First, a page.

Siding with the Ninth Circuit on an issue over which the federal appeals courts have divided, Justice Ginsburg, writing for a unanimous Supreme Court, held that “the text of the ADEA’s definitional provision, also its kinship to the FLSA and differences from Title VII, leave scant room for doubt that state and local governments are ‘employer[s]’ covered by the ADEA regardless of their size” (Mount Lemmon Fire District v. Guido, November 6, 2018, Ginsburg R.).
The ADEA’s numerosity specification (20 or more employees), which is applicable to a “person engaged in an industry affecting commerce” does not apply to state entities (including state political subdivisions), wrote Ginsburg, explaining that ADEA Section 630(b)’s two-sentence delineation, and the expression “also means” at the start of the second sentence, combine to establish separate categories: persons engaged in an industry affecting commerce with 20 or more employees and states or political subdivisions with no attendant numerosity limitation. “[T]wenty or more employees” is confining language, the Court explained, observing that “the confinement is tied to §630(b)’s first sentence, and does not limit the ADEA’s governance of the employment practices of States and political subdivisions thereof.”
Justice Kavanaugh took no part in the consideration or decision of the case.
Lower court proceedings. When Mount Lemmon Fire District, a political subdivision in Arizona, laid off its two oldest full-time firefighters at the ages of 46 and 54, they sued alleging their terminations violated the ADEA. Granting summary judgment in favor of the Fire District, the district court held that the ADEA’s 20-employee minimum applies to political subdivisions and the Fire District was too small to qualify as an employer under the Act. Reversing, the Ninth Circuit, disagreeing with four of its sister circuits which found the statutory provision at issue ambiguous, held that a political subdivision of a state need not have 20 or more employees in order to qualify as an employer under the ADEA.
Title VII and the ADEA. Agreeing, the Supreme Court first observed that the ADEA, like Title VII, initially applied solely to private-sector employers and both statutes defined employers to include “a person engaged in an industry affecting commerce” whose employees met a numerical threshold. A 1972 amendment to Title VII, however, extended the statute’s coverage to state and local government entities by defining them as “persons.” And as persons, the Court pointed out, they meet Title VII’s definition of “employer” and are subject to liability only if they have at least 15 employees.
While the ADEA was amended two years later to cover state and local governments, rather than adding these entities to the Act’s definition of “person,” Congress added them directly to the definition of “employer.” Thus, observed the Court, since 1974, the ADEA’s key definitional provision, Section 630(b), has read: “The term ‘employer’ means a person engaged in an industry affecting commerce who has twenty or more employees . . . . The term also means (1) any agent of such a person, and (2) a State or political subdivision of a State . . . .” In the same 1974 enactment, the Court pointed out, Congress amended the FLSA, on which parts of the ADEA had been modeled, to reach all government employers regardless of their size.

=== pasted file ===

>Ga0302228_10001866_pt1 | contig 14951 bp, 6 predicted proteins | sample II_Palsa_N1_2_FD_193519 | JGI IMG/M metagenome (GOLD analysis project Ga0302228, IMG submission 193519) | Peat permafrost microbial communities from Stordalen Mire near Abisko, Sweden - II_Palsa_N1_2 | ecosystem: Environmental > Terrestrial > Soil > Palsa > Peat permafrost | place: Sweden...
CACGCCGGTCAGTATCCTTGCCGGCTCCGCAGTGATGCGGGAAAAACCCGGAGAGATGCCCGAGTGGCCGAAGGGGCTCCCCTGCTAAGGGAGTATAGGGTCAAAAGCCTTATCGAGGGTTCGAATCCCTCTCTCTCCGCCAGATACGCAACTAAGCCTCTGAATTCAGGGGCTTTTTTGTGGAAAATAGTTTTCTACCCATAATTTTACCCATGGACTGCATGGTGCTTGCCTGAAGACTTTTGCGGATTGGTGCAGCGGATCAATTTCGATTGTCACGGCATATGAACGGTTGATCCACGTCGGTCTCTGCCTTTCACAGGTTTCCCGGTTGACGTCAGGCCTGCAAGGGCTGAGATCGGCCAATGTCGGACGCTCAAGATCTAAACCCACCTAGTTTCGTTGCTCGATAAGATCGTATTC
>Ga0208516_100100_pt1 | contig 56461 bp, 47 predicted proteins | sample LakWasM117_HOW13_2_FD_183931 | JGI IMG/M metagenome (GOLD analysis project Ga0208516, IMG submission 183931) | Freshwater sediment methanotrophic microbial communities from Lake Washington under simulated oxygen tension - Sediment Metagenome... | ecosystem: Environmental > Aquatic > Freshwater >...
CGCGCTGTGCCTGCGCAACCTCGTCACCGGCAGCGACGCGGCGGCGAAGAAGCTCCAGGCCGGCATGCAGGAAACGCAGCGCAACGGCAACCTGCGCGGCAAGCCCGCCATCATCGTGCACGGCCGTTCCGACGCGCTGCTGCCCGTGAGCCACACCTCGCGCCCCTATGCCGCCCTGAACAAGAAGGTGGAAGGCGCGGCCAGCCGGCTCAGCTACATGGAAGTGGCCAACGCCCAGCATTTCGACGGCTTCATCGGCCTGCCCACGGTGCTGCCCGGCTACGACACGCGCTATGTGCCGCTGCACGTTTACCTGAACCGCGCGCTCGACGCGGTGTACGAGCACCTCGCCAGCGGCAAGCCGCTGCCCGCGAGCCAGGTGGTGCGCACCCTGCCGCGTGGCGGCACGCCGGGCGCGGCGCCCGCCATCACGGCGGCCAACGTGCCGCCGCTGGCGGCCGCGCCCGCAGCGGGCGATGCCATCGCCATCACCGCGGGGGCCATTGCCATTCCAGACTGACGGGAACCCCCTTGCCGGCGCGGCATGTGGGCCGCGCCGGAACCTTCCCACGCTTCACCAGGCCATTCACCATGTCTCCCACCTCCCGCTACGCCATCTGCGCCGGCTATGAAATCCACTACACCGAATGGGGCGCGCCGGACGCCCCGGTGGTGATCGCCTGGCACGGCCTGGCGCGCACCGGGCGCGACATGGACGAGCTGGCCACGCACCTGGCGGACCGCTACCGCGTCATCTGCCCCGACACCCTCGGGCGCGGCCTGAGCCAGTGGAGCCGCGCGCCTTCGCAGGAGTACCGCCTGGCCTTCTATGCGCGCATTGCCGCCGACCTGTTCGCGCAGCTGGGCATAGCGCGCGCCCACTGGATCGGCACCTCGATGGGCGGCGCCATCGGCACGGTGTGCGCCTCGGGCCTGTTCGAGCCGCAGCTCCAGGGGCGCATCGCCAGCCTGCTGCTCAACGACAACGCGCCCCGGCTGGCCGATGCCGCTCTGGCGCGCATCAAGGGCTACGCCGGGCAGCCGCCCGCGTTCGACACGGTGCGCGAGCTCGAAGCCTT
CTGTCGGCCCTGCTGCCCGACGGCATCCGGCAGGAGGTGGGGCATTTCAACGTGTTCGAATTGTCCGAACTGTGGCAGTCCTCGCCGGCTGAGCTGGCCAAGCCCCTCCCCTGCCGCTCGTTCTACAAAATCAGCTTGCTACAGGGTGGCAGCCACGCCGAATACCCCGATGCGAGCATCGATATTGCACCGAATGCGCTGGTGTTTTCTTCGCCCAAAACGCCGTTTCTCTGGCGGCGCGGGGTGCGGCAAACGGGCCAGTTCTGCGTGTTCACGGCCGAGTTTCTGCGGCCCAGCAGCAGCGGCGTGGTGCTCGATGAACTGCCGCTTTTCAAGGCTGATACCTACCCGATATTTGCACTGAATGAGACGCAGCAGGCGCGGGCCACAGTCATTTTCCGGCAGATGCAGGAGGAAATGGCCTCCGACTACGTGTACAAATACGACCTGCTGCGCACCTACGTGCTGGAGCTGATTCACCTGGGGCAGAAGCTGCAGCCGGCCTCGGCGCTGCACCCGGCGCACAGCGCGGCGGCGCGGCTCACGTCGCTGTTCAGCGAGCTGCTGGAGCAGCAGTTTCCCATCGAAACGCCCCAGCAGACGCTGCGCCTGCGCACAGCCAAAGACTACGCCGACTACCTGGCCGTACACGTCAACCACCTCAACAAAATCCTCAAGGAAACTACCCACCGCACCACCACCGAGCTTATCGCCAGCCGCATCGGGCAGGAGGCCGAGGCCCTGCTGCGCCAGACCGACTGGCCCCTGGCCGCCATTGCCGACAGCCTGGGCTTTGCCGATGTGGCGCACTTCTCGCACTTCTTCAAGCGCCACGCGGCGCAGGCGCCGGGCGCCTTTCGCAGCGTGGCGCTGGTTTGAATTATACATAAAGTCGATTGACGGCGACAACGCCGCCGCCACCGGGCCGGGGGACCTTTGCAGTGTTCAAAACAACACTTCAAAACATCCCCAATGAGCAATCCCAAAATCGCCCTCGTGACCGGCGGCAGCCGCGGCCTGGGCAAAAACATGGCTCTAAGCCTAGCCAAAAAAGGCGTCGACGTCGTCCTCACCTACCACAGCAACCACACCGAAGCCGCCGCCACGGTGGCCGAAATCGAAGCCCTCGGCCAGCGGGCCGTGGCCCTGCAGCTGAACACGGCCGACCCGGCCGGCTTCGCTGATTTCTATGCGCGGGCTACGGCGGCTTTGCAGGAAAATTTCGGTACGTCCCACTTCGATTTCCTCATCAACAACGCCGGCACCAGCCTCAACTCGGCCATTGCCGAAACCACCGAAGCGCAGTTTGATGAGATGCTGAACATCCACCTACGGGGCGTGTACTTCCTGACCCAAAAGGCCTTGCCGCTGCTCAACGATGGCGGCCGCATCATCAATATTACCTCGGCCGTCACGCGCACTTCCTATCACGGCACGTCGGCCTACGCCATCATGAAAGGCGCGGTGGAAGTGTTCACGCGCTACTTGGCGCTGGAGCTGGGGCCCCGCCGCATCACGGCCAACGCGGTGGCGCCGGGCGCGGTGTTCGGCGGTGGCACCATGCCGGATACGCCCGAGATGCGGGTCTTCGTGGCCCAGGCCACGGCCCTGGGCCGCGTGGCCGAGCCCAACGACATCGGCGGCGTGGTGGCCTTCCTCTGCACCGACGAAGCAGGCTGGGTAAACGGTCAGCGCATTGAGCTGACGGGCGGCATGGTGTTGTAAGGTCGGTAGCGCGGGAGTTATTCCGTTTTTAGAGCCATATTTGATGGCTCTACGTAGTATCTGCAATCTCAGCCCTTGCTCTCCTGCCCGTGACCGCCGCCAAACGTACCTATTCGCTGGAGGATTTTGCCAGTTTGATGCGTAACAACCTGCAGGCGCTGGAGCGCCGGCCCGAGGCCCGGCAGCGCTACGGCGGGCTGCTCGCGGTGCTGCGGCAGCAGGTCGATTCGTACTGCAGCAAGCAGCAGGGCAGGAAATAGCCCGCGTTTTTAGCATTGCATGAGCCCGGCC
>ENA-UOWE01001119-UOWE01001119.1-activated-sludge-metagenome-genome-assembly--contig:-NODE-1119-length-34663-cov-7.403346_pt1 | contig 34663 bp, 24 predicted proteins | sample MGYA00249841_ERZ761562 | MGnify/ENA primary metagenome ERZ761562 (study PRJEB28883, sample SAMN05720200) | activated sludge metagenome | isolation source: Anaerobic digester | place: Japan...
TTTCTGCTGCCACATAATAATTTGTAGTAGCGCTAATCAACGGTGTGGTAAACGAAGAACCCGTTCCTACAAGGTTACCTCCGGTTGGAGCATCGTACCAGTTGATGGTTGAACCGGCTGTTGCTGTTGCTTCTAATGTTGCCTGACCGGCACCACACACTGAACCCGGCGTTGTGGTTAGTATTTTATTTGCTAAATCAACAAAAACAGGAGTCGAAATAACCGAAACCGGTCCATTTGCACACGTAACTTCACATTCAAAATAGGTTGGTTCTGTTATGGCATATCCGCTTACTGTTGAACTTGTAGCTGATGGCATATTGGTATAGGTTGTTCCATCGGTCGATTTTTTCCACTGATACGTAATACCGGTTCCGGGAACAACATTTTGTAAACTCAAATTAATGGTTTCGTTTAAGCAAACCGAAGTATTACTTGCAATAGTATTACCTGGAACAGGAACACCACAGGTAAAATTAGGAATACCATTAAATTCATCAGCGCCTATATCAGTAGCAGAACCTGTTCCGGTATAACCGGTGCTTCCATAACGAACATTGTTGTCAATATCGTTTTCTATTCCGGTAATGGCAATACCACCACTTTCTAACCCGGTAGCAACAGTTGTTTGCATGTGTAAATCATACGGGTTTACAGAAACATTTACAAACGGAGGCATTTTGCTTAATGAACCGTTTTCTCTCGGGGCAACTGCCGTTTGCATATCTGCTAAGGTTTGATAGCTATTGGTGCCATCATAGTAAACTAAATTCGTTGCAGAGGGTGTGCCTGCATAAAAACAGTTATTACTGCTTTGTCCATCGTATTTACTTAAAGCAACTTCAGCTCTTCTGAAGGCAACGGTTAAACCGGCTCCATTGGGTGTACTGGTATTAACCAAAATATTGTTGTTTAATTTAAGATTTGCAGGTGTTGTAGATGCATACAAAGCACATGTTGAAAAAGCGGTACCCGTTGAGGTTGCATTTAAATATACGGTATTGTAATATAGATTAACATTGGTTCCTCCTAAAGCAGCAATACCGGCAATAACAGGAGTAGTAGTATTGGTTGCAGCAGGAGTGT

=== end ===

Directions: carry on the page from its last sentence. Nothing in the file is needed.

“Also means.” At issue here was the proper reading of the ADEA following the 1974 amendment and the question, observed the Court, was whether the words “also means” in the provision at issue add new categories to the definition of “employer” or merely clarify that states and their political subdivisions are a type of “person” included in Section 630(b)’s first sentence. Pointing out that the ordinary meaning of “also means” is additive—it means “in addition,” “besides,” “likewise,” and “too”—the Court concluded that the words add new categories of employers to the ADEA’s reach.
Moreover, not only did Congress not repeat the “twenty or more employees” qualifier when referencing state and local government entities, the text of Section 630(b) pairs states and their political subdivisions with agents, a discrete category that, “beyond doubt, carries no numerical limitation,” said the Court. “The Fire District does not gainsay that the 20-employee restriction applies to §630(b)’s first sentence. Its construction, however, would lift that restriction for the agent portion of the second sentence, and then reimpose it for the portion of that sentence addressing States and their political subdivisions. We resist a reading so strange.”
FLSA is better comparator. Also rejected was the Fire District’s contention that the ADEA should be interpreted in line with Title VII, which applies to state and local governments if they meet a numerosity specification. The better comparator, reasoned the Court, is the FLSA, on which many aspects of the ADEA are based and which, like the ADEA, ranks states and political subdivisions as “employer[s]” regardless of the number of employees they have. And while the Fire District warned that applying the ADEA to small public entities risks curtailment of vital public services such as fire protection, the Court pointed out that “a majority of States forbid age discrimination by political subdivisions of any size; some 15 of these States subject private sector employers to age discrimination proscriptions only if they employ at least a threshold number of workers. No untoward service shrinkages have been documented.”
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